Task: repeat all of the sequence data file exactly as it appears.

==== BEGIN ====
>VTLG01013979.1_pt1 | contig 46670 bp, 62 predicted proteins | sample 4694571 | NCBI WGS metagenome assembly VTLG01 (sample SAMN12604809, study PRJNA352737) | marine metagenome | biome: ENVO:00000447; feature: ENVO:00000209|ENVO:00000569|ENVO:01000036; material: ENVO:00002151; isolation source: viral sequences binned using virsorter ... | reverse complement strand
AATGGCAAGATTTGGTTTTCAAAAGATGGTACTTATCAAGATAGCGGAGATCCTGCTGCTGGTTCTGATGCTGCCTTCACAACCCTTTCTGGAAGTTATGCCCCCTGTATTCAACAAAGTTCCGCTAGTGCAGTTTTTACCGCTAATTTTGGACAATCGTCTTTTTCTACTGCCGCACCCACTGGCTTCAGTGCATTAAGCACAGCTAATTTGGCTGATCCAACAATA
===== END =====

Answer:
>VTLG01013979.1_pt1 | contig 46670 bp, 62 predicted proteins | sample 4694571 | NCBI WGS metagenome assembly VTLG01 (sample SAMN12604809, study PRJNA352737) | marine metagenome | biome: ENVO:00000447; feature: ENVO:00000209|ENVO:00000569|ENVO:01000036; material: ENVO:00002151; isolation source: viral sequences binned using virsorter ... | reverse complement strand
AATGGCAAGATTTGGTTTTCAAAAGATGGTACTTATCAAGATAGCGGAGATCCTGCTGCTGGTTCTGATGCTGCCTTCACAACCCTTTCTGGAAGTTATGCCCCCTGTATTCAACAAAGTTCCGCTAGTGCAGTTTTTACCGCTAATTTTGGACAATCGTCTTTTTCTACTGCCGCACCCACTGGCTTCAGTGCATTAAGCACAGCTAATTTGGCTGATCCAACAATA